Your "Systems theory tells us that there is no single reason for anything (the principle of multiple causation)." Given the parenthetical, I take your imprecise "single reason" to mean "single cause". Anyone who has studied either science or systems (causation) knows that we understand caused events lie at the terminus of either causal basins or causal beams (q.v.) - the latter allowing identification of a single precursor cause which, if removed, completely determines whether the caused event does or not occur. Arguing that such single cause was preceded by progenitor causes (back to the Big Bang?) is a fool's errand that quickly terminates analysis.

And your belief that the brain contains regions which may be called "learning centers" does indeed hearken back to the early days of phrenology. What recent and current science has shown is that the brain is a very distributed parallel processor with the capacity to perform various functions (e.g. learn math) that results from widely located neural structures (not all yet known) exhibiting the amazing capacity to continue functioning when some of these structures are damaged or even removed. The rise of cognitive science in the 1970s attempted the 'boxes and arrows' approach to modeling the brain as a system, but that quickly failed as better imaging and axon/dendrite measurement techniques were developed. Yet some people still attempt to understand a complex distributed (and dynamic) system in terms of localized boxes and arrows. These troglodytes will soon abandon that approach or wind up in another scientific box canyon, there waiting for a visionary to return them to seminal ideas from which progress can be made.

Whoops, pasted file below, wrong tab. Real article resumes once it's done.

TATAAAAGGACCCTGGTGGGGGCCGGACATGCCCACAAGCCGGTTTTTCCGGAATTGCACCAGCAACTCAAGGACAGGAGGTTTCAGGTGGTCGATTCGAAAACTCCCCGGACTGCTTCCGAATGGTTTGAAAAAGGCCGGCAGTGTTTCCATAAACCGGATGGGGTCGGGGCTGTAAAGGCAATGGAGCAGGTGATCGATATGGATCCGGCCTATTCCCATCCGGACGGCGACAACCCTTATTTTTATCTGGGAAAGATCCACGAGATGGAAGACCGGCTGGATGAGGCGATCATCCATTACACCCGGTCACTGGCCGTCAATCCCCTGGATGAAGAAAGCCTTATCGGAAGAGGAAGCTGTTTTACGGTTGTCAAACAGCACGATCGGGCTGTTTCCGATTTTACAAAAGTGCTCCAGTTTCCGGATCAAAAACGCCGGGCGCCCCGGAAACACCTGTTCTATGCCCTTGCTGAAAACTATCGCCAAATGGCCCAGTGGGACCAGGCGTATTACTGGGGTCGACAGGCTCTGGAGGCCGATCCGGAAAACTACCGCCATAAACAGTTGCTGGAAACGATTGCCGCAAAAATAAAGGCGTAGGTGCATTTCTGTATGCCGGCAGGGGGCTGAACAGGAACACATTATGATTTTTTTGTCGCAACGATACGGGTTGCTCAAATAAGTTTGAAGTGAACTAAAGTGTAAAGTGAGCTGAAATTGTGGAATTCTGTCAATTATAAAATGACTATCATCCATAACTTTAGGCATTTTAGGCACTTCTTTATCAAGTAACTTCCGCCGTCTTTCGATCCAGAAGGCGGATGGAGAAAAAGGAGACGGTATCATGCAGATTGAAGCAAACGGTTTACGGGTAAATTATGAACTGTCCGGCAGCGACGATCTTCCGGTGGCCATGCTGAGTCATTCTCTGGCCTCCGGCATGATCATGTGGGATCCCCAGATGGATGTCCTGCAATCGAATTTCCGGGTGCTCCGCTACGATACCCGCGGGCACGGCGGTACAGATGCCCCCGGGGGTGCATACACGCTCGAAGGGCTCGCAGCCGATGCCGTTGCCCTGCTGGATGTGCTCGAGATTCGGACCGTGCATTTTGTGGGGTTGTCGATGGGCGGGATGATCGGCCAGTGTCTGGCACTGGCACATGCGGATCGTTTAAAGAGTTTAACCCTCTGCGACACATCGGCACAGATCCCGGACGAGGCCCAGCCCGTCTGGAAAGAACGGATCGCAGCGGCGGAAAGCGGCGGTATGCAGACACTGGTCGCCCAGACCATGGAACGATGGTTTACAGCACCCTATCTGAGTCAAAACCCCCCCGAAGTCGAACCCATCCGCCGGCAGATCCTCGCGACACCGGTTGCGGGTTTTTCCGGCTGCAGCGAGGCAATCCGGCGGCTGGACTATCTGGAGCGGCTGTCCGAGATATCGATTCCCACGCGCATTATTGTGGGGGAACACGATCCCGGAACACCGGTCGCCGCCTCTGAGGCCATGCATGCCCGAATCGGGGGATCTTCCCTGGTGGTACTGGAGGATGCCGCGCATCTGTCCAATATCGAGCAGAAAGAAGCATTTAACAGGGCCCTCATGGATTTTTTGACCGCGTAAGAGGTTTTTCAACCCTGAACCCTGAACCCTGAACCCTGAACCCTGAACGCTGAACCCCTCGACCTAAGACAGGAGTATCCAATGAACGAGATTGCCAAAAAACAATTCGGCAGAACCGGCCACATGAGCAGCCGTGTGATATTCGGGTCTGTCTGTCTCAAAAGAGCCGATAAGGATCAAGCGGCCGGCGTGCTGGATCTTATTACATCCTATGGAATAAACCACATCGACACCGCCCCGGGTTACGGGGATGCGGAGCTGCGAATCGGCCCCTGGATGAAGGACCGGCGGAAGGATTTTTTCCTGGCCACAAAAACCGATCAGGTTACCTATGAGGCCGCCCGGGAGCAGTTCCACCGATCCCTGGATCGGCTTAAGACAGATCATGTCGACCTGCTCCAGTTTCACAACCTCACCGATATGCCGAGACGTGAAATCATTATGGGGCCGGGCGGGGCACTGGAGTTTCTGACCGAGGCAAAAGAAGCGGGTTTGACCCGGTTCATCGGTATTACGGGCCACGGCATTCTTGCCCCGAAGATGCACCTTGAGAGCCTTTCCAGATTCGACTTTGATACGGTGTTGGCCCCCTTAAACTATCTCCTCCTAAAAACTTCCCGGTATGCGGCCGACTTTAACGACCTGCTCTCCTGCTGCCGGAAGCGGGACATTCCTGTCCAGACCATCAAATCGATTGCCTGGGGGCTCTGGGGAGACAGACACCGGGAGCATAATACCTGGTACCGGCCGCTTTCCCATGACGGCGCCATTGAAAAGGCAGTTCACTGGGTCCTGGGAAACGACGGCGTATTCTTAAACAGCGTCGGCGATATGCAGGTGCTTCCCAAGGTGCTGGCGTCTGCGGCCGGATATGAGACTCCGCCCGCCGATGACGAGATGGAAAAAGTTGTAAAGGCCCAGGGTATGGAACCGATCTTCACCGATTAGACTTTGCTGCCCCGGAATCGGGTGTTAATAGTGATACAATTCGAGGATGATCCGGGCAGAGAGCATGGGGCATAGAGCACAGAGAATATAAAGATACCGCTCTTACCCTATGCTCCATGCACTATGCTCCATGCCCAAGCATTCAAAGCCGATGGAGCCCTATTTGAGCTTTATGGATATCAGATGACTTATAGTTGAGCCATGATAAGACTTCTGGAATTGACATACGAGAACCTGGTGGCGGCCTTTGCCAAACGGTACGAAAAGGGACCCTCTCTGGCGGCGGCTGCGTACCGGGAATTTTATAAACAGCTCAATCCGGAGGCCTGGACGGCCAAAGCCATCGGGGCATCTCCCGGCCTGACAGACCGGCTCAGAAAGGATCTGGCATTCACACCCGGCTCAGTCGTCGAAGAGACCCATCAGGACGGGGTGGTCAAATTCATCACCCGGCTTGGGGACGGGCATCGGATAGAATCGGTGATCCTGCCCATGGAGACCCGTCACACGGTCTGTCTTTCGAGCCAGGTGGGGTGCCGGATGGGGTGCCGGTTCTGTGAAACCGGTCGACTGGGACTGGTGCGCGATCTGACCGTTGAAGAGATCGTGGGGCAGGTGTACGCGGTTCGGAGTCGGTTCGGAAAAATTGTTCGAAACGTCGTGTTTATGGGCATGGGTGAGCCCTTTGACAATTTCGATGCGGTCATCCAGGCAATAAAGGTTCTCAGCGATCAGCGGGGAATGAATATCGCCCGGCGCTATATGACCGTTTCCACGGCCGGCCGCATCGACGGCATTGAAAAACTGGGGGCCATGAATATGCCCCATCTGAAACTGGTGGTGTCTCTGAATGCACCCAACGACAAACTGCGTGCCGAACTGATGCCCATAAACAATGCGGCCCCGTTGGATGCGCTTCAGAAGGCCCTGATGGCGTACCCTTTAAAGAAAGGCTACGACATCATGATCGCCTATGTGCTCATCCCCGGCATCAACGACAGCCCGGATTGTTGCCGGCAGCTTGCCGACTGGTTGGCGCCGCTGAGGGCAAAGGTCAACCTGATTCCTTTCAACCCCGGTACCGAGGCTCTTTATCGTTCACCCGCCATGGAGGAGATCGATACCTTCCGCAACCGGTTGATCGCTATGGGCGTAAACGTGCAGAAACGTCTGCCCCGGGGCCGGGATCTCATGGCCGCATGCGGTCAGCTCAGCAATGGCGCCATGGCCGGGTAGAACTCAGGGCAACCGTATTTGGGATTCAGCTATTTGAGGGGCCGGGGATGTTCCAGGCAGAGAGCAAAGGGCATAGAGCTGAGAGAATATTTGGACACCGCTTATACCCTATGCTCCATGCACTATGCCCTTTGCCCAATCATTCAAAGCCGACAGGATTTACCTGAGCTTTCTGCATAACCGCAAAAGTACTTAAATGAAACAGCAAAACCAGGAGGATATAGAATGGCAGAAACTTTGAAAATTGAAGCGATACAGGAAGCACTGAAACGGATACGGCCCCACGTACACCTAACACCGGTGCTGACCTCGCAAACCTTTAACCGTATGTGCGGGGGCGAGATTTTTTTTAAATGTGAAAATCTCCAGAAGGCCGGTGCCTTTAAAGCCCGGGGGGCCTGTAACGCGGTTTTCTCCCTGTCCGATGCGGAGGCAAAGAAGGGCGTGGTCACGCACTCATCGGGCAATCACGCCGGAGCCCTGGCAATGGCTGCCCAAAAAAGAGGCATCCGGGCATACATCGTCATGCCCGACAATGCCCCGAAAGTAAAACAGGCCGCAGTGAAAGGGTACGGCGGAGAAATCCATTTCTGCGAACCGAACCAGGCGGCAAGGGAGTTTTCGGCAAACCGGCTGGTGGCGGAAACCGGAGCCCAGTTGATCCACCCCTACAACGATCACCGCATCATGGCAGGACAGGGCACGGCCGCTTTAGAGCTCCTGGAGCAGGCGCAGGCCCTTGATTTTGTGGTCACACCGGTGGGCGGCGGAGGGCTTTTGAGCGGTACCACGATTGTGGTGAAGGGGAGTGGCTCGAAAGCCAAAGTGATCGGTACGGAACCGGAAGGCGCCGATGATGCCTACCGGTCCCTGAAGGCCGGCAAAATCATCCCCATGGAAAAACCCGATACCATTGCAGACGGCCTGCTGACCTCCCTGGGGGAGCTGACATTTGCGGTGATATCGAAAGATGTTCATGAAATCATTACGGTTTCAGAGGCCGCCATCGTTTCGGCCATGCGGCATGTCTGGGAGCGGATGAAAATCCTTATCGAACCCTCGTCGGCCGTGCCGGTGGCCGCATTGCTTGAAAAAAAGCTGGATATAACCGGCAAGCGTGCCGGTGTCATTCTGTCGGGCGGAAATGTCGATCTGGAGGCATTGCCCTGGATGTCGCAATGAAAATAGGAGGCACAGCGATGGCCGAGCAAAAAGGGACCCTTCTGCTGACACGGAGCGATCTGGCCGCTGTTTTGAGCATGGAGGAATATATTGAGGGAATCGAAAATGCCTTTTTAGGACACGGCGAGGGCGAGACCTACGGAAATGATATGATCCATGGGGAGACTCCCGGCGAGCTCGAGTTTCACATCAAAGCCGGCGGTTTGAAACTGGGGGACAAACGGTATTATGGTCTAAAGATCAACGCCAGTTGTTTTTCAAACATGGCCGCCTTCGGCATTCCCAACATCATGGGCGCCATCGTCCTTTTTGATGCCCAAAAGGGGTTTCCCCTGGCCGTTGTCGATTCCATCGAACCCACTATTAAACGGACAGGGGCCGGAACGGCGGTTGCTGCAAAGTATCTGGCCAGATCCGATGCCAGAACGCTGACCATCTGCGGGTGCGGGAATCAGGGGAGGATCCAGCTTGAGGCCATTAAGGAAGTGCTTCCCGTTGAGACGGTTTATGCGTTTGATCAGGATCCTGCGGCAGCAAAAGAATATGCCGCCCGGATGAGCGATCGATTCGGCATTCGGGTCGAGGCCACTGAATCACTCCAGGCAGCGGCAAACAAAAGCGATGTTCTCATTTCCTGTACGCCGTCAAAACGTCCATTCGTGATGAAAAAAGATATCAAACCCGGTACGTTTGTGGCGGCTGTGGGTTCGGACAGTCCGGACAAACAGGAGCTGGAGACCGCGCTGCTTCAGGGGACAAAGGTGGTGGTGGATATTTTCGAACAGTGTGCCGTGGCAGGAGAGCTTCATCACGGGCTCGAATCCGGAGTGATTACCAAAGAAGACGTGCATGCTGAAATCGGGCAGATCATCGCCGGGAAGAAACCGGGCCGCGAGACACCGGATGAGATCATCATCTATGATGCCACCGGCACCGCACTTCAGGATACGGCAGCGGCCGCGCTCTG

But I am heartened that you are taking an interest in the systems approach. And if you really want to dig into systems theory, starting with an understanding of what it is, please wade into Modern Control Theory (3rd ed) by William Brogan. This is the perennial classic in the field with early chapters covering the broad aspects of systems thinking. Here you will quickly learn that unless you understand at least the broad outlines of systems definition, identification, transfer function, observability, controllability, and estimation, then people who wax about systems are just blowing smoke out of their sunless portals. (Full disclosure – Brogan is my academic sibling, both of us having shared the same doctoral committee chairman and dissertation adviser.)